Pipeline system pressure and flow control applications are somewhat unique. The pipeline control valves may spend much of their time wide open to minimize pumping costs but also need to respond quickly and accurately to sudden pressure excursions to prevent unscheduled line shutdowns.
One key to ‘good’ pipeline control is careful selection and sizing of the process control equipment (sensors, pumps, valves) in order to ensure fast and controllable dynamics. Good control strategy design and a structured, scientific approach to control loop tuning are essential components to achieving performance and variability objectives. The ability to identify and solve process and control problems quickly and reliably requires an analytical troubleshooting approach.
The course is conducted by video conference. The class size in the video conference format is limited to 8 students.
Topics covered include:
- Pressure Control Strategies
- Override, Split Ranging, Linearization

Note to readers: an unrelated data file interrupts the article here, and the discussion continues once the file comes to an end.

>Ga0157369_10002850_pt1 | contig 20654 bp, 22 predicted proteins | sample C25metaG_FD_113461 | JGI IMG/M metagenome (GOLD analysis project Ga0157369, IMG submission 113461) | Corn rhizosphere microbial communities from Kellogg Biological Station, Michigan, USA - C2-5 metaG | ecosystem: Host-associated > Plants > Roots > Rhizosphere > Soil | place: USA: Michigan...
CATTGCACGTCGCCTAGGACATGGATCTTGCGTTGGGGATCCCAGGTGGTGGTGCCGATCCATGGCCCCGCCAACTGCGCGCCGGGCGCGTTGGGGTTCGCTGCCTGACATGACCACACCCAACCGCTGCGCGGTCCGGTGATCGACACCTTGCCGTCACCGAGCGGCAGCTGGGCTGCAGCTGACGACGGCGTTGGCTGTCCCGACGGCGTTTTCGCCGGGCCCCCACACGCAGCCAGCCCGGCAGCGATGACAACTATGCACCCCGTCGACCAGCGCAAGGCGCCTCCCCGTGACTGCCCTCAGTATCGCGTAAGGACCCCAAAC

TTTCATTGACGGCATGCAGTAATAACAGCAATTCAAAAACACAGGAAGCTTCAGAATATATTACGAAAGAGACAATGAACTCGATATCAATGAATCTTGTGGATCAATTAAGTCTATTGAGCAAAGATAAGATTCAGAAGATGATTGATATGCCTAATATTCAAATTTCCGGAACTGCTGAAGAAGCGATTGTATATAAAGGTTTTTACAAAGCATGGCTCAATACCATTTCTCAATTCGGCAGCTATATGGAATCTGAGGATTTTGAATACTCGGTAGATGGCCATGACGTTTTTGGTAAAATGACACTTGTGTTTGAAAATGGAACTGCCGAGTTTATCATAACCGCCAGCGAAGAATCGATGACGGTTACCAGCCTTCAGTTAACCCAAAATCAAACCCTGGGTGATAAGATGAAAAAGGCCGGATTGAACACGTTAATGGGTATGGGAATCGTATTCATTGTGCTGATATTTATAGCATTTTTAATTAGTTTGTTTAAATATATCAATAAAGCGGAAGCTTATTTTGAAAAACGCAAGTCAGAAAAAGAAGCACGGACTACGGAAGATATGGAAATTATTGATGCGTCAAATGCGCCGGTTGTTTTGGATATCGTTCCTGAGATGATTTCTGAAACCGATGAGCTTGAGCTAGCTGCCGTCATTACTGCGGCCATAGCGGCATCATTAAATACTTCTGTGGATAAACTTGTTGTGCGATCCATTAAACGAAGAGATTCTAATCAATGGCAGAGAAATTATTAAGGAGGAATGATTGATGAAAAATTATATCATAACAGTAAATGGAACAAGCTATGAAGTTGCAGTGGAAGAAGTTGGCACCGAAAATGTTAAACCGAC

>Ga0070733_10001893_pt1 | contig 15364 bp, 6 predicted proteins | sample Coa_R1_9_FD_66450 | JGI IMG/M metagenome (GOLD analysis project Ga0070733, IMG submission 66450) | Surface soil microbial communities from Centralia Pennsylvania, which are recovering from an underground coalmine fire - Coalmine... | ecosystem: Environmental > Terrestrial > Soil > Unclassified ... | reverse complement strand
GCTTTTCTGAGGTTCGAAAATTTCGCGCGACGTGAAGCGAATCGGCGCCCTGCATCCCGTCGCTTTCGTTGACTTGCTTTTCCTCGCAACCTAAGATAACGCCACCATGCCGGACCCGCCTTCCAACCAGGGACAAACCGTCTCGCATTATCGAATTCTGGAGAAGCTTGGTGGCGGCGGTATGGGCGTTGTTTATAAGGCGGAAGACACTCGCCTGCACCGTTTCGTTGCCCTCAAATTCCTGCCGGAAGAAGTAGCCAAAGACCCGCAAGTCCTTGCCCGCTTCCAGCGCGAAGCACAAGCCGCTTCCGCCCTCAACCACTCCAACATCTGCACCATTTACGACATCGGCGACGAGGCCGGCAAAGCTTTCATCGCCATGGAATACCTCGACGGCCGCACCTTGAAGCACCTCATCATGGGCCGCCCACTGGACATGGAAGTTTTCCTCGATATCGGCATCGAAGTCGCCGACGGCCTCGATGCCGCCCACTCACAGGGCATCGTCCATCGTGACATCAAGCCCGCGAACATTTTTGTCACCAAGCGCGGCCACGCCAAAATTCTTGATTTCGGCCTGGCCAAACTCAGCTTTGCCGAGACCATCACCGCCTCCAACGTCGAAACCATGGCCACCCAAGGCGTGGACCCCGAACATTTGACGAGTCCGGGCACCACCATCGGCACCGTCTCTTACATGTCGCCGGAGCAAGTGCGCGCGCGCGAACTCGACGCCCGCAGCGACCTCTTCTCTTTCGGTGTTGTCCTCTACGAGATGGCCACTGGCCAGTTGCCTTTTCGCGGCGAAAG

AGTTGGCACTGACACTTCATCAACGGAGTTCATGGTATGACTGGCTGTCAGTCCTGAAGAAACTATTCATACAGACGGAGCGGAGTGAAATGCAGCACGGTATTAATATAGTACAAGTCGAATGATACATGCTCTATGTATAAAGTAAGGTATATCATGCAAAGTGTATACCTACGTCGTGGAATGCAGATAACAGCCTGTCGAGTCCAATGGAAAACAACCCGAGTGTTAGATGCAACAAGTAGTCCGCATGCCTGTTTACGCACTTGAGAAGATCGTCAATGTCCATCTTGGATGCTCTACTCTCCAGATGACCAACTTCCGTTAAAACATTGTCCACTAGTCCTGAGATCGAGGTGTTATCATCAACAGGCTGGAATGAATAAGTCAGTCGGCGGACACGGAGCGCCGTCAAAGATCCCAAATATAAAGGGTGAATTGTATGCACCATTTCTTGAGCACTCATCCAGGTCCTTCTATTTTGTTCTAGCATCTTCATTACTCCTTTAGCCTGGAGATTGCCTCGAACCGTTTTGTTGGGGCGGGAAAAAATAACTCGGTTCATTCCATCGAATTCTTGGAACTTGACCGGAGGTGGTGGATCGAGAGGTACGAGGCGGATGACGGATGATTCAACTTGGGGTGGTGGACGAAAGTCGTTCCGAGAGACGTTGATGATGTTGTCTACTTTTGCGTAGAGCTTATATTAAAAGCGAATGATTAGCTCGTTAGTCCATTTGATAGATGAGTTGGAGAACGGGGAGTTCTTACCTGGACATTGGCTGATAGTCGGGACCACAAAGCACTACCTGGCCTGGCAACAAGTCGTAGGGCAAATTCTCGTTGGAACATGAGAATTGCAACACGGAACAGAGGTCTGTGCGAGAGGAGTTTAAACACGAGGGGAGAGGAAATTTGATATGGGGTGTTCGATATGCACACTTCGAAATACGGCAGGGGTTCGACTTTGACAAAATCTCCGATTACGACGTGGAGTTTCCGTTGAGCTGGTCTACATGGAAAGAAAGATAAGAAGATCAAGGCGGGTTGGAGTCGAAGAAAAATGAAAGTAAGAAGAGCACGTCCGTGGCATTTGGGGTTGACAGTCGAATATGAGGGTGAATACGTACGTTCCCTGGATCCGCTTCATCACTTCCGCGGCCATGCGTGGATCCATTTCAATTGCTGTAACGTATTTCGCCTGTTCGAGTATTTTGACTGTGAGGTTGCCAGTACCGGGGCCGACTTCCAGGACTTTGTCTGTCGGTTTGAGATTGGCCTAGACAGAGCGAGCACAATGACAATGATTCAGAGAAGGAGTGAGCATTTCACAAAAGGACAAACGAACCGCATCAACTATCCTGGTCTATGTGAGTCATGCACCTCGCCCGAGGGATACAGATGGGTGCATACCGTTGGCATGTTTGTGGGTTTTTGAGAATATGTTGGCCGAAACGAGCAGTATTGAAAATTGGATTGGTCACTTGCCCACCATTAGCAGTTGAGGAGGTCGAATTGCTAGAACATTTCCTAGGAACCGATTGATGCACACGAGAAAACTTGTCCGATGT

- Flow control applications
- Interacting control loops
- Viscosity / Density Control
- Ratio, Cascade, Feedforward
- Lambda Tuning advanced strategies
- Advanced Troubleshooting
Tyler Rushfeldt has over 10 years experience across various aspects of the pipeline industry, notably steady state and transient hydraulics and currently specializing in pressure control applications
Doug Nelson has over 30 years of industrial process control experience and process control training of operators, E/I techs, and process control engineers.
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This two-day advanced course builds on the concepts presented in the two-day basics course. The course begins with a review of advanced strategies for pipeline pressure control (output linearization, split ranging). The applications, benefits, and challenges of flow control are the next main topic. Viscosity control (sensors, dynamics, control strategies) and advanced troubleshooting techniques are the final topics.
Approximately 40% of the course is devoted to a computer-based lab. The labs focus on developing an understanding of the costs/benefits of advanced strategies, the application of Lambda tuning to these strategies, and troubleshooting complex control logic.
The course is primarily intended for process control engineers, operations engineers, and experienced instrument and electrical technicians. The Pipeline Process Control Optimization basics course (or equivalent) is a prerequisite for attendance. The course explores the implications of process equipment design on control performance and would be beneficial for maintenance and design engineers.
The course is conduct by video conference.